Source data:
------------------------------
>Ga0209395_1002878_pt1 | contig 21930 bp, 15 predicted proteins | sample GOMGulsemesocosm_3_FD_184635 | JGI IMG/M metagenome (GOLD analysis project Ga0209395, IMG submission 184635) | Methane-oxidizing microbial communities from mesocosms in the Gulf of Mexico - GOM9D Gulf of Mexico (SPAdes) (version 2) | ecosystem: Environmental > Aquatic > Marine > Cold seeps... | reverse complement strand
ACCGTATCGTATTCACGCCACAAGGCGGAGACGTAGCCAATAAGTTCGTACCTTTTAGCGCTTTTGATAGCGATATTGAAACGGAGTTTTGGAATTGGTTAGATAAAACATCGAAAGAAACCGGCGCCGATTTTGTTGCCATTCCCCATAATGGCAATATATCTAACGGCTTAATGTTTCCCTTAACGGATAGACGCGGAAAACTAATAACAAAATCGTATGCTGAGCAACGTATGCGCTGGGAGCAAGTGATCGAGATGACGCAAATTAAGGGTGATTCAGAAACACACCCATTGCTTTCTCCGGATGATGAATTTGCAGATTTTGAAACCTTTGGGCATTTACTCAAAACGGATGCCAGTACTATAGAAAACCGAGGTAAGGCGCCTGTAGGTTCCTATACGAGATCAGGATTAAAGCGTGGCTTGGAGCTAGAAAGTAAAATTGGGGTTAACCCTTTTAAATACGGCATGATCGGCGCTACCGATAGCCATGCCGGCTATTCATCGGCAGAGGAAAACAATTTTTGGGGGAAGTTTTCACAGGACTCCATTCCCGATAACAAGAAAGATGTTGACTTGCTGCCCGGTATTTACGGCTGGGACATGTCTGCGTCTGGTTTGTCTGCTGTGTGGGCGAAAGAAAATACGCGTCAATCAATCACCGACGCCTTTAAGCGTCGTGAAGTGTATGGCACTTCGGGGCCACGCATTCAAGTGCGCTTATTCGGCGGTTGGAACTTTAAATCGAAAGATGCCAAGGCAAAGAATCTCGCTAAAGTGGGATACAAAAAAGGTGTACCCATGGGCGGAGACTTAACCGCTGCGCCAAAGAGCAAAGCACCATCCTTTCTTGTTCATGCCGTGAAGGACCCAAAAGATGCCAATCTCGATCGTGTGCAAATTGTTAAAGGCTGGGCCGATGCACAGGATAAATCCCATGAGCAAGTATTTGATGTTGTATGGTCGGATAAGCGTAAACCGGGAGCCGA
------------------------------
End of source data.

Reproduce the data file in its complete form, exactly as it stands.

>Ga0209395_1002878_pt1 | contig 21930 bp, 15 predicted proteins | sample GOMGulsemesocosm_3_FD_184635 | JGI IMG/M metagenome (GOLD analysis project Ga0209395, IMG submission 184635) | Methane-oxidizing microbial communities from mesocosms in the Gulf of Mexico - GOM9D Gulf of Mexico (SPAdes) (version 2) | ecosystem: Environmental > Aquatic > Marine > Cold seeps... | reverse complement strand
ACCGTATCGTATTCACGCCACAAGGCGGAGACGTAGCCAATAAGTTCGTACCTTTTAGCGCTTTTGATAGCGATATTGAAACGGAGTTTTGGAATTGGTTAGATAAAACATCGAAAGAAACCGGCGCCGATTTTGTTGCCATTCCCCATAATGGCAATATATCTAACGGCTTAATGTTTCCCTTAACGGATAGACGCGGAAAACTAATAACAAAATCGTATGCTGAGCAACGTATGCGCTGGGAGCAAGTGATCGAGATGACGCAAATTAAGGGTGATTCAGAAACACACCCATTGCTTTCTCCGGATGATGAATTTGCAGATTTTGAAACCTTTGGGCATTTACTCAAAACGGATGCCAGTACTATAGAAAACCGAGGTAAGGCGCCTGTAGGTTCCTATACGAGATCAGGATTAAAGCGTGGCTTGGAGCTAGAAAGTAAAATTGGGGTTAACCCTTTTAAATACGGCATGATCGGCGCTACCGATAGCCATGCCGGCTATTCATCGGCAGAGGAAAACAATTTTTGGGGGAAGTTTTCACAGGACTCCATTCCCGATAACAAGAAAGATGTTGACTTGCTGCCCGGTATTTACGGCTGGGACATGTCTGCGTCTGGTTTGTCTGCTGTGTGGGCGAAAGAAAATACGCGTCAATCAATCACCGACGCCTTTAAGCGTCGTGAAGTGTATGGCACTTCGGGGCCACGCATTCAAGTGCGCTTATTCGGCGGTTGGAACTTTAAATCGAAAGATGCCAAGGCAAAGAATCTCGCTAAAGTGGGATACAAAAAAGGTGTACCCATGGGCGGAGACTTAACCGCTGCGCCAAAGAGCAAAGCACCATCCTTTCTTGTTCATGCCGTGAAGGACCCAAAAGATGCCAATCTCGATCGTGTGCAAATTGTTAAAGGCTGGGCCGATGCACAGGATAAATCCCATGAGCAAGTATTTGATGTTGTATGGTCGGATAAGCGTAAACCGGGAGCCGA